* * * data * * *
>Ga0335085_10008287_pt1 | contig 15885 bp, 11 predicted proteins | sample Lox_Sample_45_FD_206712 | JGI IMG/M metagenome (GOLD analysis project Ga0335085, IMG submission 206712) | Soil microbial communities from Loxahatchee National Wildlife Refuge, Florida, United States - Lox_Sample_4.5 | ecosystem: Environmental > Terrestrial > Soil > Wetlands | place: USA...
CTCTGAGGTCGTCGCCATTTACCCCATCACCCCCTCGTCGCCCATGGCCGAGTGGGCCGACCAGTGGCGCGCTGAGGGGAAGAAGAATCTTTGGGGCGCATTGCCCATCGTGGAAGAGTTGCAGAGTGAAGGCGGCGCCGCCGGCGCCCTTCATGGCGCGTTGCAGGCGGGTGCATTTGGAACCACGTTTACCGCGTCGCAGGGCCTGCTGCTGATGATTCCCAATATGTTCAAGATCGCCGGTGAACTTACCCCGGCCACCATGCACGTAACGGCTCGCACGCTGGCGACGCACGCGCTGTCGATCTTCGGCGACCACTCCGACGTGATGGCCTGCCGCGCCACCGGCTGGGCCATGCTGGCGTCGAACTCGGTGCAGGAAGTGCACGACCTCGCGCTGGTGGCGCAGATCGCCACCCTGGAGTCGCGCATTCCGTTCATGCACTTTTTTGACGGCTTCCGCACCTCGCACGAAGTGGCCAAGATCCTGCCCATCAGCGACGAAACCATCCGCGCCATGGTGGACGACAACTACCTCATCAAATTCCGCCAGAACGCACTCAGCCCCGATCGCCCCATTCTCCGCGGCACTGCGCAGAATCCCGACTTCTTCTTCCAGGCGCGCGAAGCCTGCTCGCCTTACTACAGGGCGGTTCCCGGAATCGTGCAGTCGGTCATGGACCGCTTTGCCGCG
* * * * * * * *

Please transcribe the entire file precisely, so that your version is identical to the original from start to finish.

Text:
>Ga0335085_10008287_pt1 | contig 15885 bp, 11 predicted proteins | sample Lox_Sample_45_FD_206712 | JGI IMG/M metagenome (GOLD analysis project Ga0335085, IMG submission 206712) | Soil microbial communities from Loxahatchee National Wildlife Refuge, Florida, United States - Lox_Sample_4.5 | ecosystem: Environmental > Terrestrial > Soil > Wetlands | place: USA...
CTCTGAGGTCGTCGCCATTTACCCCATCACCCCCTCGTCGCCCATGGCCGAGTGGGCCGACCAGTGGCGCGCTGAGGGGAAGAAGAATCTTTGGGGCGCATTGCCCATCGTGGAAGAGTTGCAGAGTGAAGGCGGCGCCGCCGGCGCCCTTCATGGCGCGTTGCAGGCGGGTGCATTTGGAACCACGTTTACCGCGTCGCAGGGCCTGCTGCTGATGATTCCCAATATGTTCAAGATCGCCGGTGAACTTACCCCGGCCACCATGCACGTAACGGCTCGCACGCTGGCGACGCACGCGCTGTCGATCTTCGGCGACCACTCCGACGTGATGGCCTGCCGCGCCACCGGCTGGGCCATGCTGGCGTCGAACTCGGTGCAGGAAGTGCACGACCTCGCGCTGGTGGCGCAGATCGCCACCCTGGAGTCGCGCATTCCGTTCATGCACTTTTTTGACGGCTTCCGCACCTCGCACGAAGTGGCCAAGATCCTGCCCATCAGCGACGAAACCATCCGCGCCATGGTGGACGACAACTACCTCATCAAATTCCGCCAGAACGCACTCAGCCCCGATCGCCCCATTCTCCGCGGCACTGCGCAGAATCCCGACTTCTTCTTCCAGGCGCGCGAAGCCTGCTCGCCTTACTACAGGGCGGTTCCCGGAATCGTGCAGTCGGTCATGGACCGCTTTGCCGCG